We had gone back into mum's room after lunch. Unusually I had arrived at the nursing home at around midday this time because mum had an appointment with her haematologist this afternoon. I had earlier booked myself in to eat lunch in the dining room. Lunch was salmon with bok choy and mashed potato. It was very tasty although as usual the portion was too small for me.
Mum and I talked with my brother for about 20 minutes on the iPad, and sang two songs, then we started to get ready to go out. Even though the temperature outside today was in the high-30s mum insisted on wearing a winter jacket over a cardigan. We went out to the front desk and I signed mum out of the building, then we went downstairs to the car. I disassembled mum's walker and put it, folded, into the car's boot. The journey to the doctor's office only takes about 10 minutes. It was about 2pm by this time.
We parked the car in the carpark of the medical facility. It is made up of dozens of doctors' offices in one building, and on occasion it is hard to find parking in the lot but today we had no trouble getting a space for the car. I got the walker out of the boot and put it back together, then with mum I walked slowly up to the front door. Inside the building there is a central atrium with a huge ramp constructed at a slight gradient leading up to the offices on the second floor. We had to go up there. It usually takes mum a while to negotiate the ramp and by the time she makes it to the top she is out of breath, as happened this time too.
In the waiting room we waited for about 10 minutes while the doctor saw another patient. I had forgotten the list of medications mum is currently taking, and that one of the nurses in the nursing home had given to me to show the haematologist, so by the time the doctor was ready I had to scoot outside to go back to the car to retrieve it. When I got back to the doctor's office the door was open and I walked in and closed it, then sat down, handing the plastic folder with the list in it to the doctor.
He said by way of introduction that mum's platelet count was doing as well as he could have imagined it would, when he had started her on the cortisone treatment. We discussed one of the medications that mum is taking. The doctor wanted to see mum's arms so we had to take off her jacket and cardigan, and he expressed surprise that she was wearing so many layers of clothes on such a hot day. I told him that she was always like this, regardless of the weather. I also told him about mum's most recent hospital admission at the beginning of this month, and how after she had returned to the nursing home after the admission she still had had delusions for about a week, and that they had eventually disappeared. He said that the delirium in the hospital and the delusions were due to the severity of the infection.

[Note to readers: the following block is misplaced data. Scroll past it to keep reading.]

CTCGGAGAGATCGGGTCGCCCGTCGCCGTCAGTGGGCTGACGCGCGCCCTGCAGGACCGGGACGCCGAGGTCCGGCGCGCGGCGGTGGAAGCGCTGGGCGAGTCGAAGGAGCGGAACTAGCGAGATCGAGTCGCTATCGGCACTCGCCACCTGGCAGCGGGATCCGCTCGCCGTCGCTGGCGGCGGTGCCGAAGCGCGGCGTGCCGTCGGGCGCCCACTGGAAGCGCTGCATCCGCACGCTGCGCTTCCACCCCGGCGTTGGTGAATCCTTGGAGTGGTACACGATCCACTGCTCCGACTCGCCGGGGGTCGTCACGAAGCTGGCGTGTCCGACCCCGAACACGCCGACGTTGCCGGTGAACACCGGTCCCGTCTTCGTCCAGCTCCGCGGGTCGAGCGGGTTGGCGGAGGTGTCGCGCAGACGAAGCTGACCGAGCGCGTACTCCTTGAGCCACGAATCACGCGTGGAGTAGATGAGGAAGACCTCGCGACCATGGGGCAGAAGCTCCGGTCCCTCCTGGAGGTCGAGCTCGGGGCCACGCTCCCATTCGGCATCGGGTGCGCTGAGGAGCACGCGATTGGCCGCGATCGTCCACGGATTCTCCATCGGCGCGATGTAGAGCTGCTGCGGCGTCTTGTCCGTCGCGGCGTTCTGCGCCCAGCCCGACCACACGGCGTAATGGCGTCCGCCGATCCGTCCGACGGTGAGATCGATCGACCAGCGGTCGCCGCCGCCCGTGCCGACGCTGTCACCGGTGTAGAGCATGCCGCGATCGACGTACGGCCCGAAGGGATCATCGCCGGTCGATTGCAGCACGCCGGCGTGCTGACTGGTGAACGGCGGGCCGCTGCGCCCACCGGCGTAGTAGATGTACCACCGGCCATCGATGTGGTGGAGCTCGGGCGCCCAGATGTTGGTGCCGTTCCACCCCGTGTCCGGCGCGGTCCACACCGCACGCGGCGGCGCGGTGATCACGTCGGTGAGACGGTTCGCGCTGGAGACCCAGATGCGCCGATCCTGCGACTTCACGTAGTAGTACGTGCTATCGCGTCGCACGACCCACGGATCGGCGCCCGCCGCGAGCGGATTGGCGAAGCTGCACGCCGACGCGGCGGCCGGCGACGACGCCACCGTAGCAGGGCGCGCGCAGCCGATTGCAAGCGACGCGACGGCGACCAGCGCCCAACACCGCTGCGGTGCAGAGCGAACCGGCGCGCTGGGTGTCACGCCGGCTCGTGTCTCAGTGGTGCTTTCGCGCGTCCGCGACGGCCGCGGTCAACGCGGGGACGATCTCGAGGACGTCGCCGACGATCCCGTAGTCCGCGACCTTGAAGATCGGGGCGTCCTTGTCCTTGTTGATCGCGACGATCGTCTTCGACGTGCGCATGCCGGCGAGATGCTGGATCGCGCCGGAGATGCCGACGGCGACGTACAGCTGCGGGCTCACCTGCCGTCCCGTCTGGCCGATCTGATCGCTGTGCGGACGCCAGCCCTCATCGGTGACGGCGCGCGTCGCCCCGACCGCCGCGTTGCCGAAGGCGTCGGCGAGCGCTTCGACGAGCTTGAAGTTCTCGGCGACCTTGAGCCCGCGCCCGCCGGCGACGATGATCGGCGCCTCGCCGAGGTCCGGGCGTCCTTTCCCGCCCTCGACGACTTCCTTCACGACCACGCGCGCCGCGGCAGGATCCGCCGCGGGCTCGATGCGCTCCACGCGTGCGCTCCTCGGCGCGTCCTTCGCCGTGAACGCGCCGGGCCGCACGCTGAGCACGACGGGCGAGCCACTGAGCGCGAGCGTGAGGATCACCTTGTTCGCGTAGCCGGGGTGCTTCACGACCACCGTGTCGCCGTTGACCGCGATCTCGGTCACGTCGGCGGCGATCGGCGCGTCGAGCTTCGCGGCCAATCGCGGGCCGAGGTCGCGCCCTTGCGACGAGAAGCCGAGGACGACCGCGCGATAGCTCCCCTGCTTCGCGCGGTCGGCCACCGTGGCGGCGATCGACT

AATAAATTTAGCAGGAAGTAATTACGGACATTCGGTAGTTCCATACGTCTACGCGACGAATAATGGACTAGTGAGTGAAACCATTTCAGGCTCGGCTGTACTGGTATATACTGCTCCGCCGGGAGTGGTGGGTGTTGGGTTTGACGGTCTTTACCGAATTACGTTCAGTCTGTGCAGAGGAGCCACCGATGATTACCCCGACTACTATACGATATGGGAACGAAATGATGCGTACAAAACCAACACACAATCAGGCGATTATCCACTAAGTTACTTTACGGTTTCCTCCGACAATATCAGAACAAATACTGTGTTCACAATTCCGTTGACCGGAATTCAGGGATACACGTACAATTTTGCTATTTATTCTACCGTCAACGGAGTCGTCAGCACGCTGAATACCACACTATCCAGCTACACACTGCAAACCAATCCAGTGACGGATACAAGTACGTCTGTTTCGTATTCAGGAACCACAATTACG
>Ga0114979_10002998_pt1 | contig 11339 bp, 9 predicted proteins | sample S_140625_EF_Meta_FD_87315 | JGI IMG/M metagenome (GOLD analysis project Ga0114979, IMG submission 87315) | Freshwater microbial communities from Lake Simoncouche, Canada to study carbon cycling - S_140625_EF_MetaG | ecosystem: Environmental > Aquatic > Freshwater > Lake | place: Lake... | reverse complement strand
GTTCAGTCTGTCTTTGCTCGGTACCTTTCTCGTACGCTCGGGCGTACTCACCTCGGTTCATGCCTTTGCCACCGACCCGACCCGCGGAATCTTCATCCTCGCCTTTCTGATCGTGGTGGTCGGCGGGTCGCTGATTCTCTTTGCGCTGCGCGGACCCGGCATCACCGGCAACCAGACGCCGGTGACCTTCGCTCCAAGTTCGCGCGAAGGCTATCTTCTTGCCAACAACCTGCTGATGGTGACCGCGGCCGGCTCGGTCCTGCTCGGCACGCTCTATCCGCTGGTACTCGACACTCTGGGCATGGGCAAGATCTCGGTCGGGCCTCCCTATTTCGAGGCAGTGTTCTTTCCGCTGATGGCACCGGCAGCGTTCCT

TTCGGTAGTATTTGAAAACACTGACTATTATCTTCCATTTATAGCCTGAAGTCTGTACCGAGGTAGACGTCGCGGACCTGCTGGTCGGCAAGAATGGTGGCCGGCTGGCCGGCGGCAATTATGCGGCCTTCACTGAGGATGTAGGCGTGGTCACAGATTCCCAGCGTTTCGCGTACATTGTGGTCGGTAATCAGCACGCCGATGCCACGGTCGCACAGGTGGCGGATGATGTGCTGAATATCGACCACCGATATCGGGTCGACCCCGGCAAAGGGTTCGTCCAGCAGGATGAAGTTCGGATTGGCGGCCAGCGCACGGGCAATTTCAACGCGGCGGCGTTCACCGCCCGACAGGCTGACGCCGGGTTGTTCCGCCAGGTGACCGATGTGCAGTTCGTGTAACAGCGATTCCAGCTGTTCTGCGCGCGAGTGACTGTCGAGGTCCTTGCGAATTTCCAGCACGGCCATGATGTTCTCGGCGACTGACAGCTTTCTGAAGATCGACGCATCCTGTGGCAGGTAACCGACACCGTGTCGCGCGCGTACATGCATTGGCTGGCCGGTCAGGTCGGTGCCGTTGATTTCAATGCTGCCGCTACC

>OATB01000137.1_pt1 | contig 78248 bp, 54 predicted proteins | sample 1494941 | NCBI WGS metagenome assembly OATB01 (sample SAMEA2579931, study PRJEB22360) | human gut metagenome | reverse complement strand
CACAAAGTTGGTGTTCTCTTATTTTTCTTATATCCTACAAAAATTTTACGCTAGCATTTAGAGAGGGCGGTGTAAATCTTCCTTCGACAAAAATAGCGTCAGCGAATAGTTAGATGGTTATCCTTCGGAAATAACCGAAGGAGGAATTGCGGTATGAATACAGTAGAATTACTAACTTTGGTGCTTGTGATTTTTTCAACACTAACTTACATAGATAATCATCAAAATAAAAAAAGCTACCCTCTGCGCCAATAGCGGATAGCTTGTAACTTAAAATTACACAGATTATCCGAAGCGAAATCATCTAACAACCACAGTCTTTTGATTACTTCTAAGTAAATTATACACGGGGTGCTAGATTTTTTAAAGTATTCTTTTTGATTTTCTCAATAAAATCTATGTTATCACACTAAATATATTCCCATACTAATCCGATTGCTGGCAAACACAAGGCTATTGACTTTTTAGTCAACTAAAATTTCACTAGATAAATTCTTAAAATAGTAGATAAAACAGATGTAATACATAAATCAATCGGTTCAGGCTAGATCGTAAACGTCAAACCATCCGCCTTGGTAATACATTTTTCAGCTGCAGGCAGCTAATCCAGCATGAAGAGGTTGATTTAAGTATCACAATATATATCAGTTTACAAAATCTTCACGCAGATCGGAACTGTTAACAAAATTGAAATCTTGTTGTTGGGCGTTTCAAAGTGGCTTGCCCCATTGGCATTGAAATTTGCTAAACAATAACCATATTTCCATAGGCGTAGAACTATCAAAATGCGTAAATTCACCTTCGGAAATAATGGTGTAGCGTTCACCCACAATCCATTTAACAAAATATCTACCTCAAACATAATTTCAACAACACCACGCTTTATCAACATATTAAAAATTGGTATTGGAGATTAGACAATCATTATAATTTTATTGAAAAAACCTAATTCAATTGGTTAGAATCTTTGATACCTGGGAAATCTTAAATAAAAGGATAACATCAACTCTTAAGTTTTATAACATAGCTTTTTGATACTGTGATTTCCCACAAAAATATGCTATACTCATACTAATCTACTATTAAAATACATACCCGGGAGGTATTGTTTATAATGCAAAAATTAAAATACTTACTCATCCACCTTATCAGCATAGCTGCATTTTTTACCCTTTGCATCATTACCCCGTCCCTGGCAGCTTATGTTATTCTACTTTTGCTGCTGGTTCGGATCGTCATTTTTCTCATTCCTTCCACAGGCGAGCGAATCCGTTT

Regarding the cause of the infection he said it might have been due to the cellulitis in mum's legs. This is a low-grade and (in her case) permanent infection that causes the legs to be red and painful. He pulled down mum's long socks and had a look at her legs. He said they were good socks and I told him a bit about how we had come to buy them through a specialist footwear provider, who had also supplied mum with her oversize shoes. These shoes had become necessary - some may recall - when her feet had swelled up last year.
When the doctor had finished with mum and had dictated a letter to mum's GP he ushered us outside and I paid for the consultation. The receptionist put the Medicare claim back through the cash card straight away. Then we returned to the car down the ramp in the central atrium and drove back to the nursing home. Mum said how the sky was beautiful. I left her to have a nap in her room, because by this time she was completely exhausted. I told her I would be back in a couple of days.